EP Review
dumb poets

Dumb Poets – 3 song EP (Blessings In Disguise / Blind / Arthur’s War)


Out now

A new band from Bournemouth who describe themselves somewhat strangely as “English Americana”. 

Many years ago there was a band who caused quite a stir in their hometown of Bournemouth called The Spoons. They were a decent indie-guitar, pre-Brit-Pop band who I seem to remember included in their number Steve Lillywhites brother. (This might be wrong…but it doesn’t matter because he’s not in this new band..) When they played Southampton venue the Joiners when it was still a pub called the Joiners Arms in the early 80’s I found them a bit too poppy and mellow for my-then tastes and I mentally filed them away under ‘a bit like Squeeze’. I probably meant it dismissively, but in retrospect. with the wisdom of my years, it could also be complimentary.

Dumb Poets main man is Lance Riley, a former-member of the Spoons and Dumb Poets are nothing like Squeeze. They are more like an English version of the laidback REM post-Out of Time, only on a smaller budget obviously.  The feel of Ray Davies is there too in Dumb Poets songs and it has that same kind of natural,  effortless songwriting where the songs are new but sound familiar. (Not in a heavy-handed, light-fingered Oasis way though).

Have a listen to the lead track, Blessings in Disguise and tell me this isn’t a classic songwriters song.

Intriguing lyrics. A distinctive voice and some great harmonies.  It is the ever-so-slightly Losing My Religion guitar which is the hook that I fell for initially.

The other two tracks on the EP ‘Blind’ (..leading the blind) and Arthur’s War are equally affecting though a little more downbeat. Of Arthur’s War, Lance had this to say on Facebook;

I wrote this about a year ago during the 100 years commemoration of the outbreak of the Great War. It’s about a feeling more than anything. My Grandfather was a batman for a rich man at Blenheim Palace (he also was a great violinist and musician) he was sent to France as a man servant for a man who was killed almost immediately and he was ‘lost in France’ He became a stretcher bearer and an ambulance driver in the Somme. The story in the song is not strictly ‘true’ as he didn’t shoot himself as I am here to tell the tale.  I was also heavily influenced by a Radio 4 documentary aired at the time of old audio interviews from the sixties, where the one particular soldier’s memory from that terrible time moved me greatly when he spoke of going over the top as ‘like a daydream’.   I wasn’t sure whether to post this up in case we are misinterpreted. Its just another song. Peace and Love x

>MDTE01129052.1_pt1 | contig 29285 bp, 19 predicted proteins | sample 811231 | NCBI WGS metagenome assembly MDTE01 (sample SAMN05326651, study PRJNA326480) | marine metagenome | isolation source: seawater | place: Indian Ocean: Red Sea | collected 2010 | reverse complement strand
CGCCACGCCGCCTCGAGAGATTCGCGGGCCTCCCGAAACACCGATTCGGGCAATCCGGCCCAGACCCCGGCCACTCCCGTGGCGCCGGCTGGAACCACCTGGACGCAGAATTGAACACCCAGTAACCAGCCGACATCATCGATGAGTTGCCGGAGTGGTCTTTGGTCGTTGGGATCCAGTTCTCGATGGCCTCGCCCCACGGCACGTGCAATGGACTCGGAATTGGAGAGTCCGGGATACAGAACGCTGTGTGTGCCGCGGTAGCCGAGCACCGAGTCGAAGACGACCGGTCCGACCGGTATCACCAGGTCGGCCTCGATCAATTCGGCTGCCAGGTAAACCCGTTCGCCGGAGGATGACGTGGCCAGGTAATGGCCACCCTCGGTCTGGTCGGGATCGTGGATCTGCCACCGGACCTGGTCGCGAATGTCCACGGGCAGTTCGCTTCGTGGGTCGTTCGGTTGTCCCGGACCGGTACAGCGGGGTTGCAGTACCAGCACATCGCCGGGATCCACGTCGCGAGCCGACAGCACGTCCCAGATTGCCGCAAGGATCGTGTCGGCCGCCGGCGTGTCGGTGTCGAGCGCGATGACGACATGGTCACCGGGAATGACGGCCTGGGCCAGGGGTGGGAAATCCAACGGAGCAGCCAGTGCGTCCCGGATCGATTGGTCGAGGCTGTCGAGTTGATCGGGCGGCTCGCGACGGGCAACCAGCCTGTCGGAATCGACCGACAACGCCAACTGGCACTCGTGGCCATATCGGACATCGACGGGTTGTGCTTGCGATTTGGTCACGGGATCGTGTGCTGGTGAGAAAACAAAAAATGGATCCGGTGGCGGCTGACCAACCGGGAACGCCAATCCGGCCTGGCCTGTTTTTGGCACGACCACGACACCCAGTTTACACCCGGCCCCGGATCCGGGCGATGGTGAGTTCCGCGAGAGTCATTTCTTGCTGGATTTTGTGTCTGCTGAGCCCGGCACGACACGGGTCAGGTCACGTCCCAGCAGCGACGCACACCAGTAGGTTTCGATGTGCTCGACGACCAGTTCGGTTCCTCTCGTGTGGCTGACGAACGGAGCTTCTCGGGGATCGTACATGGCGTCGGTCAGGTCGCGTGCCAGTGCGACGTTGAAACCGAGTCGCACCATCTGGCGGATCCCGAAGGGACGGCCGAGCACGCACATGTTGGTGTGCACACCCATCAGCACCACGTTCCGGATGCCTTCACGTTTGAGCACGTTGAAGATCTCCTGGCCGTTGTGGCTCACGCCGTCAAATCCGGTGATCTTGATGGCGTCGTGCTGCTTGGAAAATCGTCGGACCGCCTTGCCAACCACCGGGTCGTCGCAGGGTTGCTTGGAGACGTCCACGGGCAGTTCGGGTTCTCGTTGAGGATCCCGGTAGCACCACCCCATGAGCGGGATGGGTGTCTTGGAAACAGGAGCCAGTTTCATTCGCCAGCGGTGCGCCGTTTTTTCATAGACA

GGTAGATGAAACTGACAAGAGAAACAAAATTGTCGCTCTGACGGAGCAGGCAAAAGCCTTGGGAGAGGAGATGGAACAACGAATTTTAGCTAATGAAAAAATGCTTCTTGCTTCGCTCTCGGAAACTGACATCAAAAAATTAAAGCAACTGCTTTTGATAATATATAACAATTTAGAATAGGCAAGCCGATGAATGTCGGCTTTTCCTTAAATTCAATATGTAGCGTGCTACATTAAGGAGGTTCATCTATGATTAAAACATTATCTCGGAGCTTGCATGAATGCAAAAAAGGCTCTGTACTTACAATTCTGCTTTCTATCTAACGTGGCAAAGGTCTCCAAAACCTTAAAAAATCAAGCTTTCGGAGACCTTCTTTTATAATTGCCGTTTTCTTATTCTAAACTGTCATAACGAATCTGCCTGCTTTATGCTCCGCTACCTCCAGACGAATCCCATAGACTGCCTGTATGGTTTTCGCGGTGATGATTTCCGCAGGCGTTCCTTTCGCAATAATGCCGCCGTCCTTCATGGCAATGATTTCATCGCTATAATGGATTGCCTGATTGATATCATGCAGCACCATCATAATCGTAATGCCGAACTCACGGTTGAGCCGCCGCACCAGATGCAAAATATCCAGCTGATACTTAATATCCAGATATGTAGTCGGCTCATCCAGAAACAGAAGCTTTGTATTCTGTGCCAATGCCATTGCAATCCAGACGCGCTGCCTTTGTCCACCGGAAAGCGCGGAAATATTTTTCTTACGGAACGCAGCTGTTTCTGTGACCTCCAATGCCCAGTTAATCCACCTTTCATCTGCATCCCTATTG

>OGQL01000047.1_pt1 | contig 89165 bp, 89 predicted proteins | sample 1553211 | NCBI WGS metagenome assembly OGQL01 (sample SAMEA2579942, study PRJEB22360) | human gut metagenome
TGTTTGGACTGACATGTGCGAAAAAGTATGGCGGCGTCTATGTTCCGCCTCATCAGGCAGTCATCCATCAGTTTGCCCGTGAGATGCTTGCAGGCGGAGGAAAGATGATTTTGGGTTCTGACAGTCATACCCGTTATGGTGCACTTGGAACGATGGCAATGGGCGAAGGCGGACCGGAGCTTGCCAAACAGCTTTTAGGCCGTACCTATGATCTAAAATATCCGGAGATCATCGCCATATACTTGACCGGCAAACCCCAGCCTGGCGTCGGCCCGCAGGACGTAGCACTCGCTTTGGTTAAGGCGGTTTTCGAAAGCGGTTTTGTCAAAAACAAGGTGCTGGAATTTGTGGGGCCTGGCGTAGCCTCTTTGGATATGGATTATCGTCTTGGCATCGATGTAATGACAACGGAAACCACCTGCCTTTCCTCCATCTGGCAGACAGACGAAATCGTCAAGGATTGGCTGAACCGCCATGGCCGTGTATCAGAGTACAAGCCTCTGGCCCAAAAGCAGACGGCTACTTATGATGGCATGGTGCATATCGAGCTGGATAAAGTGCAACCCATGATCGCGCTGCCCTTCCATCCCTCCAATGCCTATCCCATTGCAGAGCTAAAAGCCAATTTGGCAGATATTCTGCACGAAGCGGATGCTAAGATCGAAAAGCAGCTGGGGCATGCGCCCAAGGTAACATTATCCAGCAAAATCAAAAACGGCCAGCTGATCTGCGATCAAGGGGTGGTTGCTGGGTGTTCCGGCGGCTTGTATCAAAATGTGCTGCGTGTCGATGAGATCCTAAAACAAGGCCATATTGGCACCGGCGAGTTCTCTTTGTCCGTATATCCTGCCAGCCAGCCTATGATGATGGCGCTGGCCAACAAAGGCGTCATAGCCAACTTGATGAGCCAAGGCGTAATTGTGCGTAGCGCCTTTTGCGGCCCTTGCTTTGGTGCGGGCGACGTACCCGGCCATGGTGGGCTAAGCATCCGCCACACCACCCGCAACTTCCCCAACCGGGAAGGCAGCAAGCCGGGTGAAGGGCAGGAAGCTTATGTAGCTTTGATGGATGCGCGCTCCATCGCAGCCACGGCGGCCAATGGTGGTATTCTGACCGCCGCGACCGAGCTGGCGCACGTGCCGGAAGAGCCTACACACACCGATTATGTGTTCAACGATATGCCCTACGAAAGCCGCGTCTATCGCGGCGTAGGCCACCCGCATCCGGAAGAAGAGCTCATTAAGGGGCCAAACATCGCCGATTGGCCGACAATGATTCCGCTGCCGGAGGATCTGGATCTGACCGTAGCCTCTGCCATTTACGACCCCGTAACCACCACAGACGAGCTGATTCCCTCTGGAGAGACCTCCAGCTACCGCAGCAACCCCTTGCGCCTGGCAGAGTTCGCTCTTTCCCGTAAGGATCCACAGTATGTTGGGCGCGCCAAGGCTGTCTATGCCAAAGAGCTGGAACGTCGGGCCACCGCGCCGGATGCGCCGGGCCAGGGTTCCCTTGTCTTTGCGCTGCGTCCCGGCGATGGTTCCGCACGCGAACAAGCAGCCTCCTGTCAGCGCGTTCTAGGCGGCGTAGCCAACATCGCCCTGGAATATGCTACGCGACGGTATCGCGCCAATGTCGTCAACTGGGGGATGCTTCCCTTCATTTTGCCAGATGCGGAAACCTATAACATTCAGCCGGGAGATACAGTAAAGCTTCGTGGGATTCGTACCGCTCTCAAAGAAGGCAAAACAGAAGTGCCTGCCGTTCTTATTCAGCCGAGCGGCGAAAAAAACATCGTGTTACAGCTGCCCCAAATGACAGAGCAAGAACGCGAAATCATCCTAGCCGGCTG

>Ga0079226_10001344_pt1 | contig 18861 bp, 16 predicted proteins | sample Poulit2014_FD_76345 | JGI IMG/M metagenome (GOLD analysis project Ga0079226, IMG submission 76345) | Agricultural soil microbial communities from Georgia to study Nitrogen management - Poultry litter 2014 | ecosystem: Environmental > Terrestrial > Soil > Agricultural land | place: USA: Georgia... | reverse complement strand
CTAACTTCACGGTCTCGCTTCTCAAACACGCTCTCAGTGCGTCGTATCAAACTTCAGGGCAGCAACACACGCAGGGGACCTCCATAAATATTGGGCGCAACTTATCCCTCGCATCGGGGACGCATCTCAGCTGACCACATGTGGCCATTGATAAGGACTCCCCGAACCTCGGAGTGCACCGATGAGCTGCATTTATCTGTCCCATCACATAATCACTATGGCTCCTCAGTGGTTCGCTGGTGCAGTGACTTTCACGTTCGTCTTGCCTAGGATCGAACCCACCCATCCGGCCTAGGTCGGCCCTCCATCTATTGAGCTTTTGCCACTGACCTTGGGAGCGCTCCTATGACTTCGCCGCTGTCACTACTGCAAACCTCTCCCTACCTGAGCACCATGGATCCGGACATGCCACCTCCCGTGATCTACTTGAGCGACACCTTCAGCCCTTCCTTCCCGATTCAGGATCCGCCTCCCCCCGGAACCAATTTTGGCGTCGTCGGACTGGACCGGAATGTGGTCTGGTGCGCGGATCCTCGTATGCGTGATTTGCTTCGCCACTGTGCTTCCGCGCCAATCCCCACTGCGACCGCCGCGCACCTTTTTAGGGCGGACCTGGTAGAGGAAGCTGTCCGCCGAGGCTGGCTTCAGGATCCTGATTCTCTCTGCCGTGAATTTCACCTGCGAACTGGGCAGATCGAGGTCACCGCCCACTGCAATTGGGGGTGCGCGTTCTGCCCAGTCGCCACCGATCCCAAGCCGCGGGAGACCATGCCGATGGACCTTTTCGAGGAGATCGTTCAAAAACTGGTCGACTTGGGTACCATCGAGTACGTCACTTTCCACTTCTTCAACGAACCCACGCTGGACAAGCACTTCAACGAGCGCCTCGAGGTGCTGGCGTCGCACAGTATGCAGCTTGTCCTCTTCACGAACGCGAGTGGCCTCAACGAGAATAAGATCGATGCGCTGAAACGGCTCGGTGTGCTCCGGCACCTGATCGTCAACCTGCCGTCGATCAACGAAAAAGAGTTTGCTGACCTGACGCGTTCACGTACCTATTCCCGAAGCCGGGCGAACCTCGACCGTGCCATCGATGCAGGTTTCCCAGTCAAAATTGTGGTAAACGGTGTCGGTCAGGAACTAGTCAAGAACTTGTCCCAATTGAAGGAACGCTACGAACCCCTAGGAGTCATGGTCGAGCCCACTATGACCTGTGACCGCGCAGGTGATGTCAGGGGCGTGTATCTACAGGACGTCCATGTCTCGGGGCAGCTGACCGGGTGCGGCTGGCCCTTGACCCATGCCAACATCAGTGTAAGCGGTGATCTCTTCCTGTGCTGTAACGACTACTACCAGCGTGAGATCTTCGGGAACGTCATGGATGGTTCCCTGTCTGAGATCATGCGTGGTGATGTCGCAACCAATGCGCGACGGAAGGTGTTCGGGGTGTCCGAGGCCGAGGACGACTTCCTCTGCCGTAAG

It is a fabulous song.  Political without banner-waving. Sad without being over-sentimental and relaxed without being bland.

Dumb Poets aren’t young firebrands or revolutionary, but I do really like the gentle, chilled out music they make ( play me ten bands of the same ilk and I will ‘meh’ ’til the cows come home).  Sometimes subtle, insidious tunes and melody can top brashness and hullabaloo.

I have dipped my toe into Americana waters, but somehow it’s not me. What I do like about it though is the ethos that quieter, melodic music made by older musicians is treated with respect by the audience and press and fans.  Hence, Dumb Poets calling themselves ‘English Americana’ is wholly apposite.  I actually can’t wait to hear a full album by them.

Dumb Poets EP is available for download on all the usual platforms

The Band have the obligatory Facebook


All words Ged Babey

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Ged Babey is 56. from Southampton, has written since 1985 for Sound Info, Due South, various fanzines and websites, contributed to Record Collector magazine and was sole author of 'Punk Throwback' fanzine -the name of which was taken from an insult hurled at him by the singer with a young band he managed for a while. Ged believes that all good music and art has a connection with punk rock.


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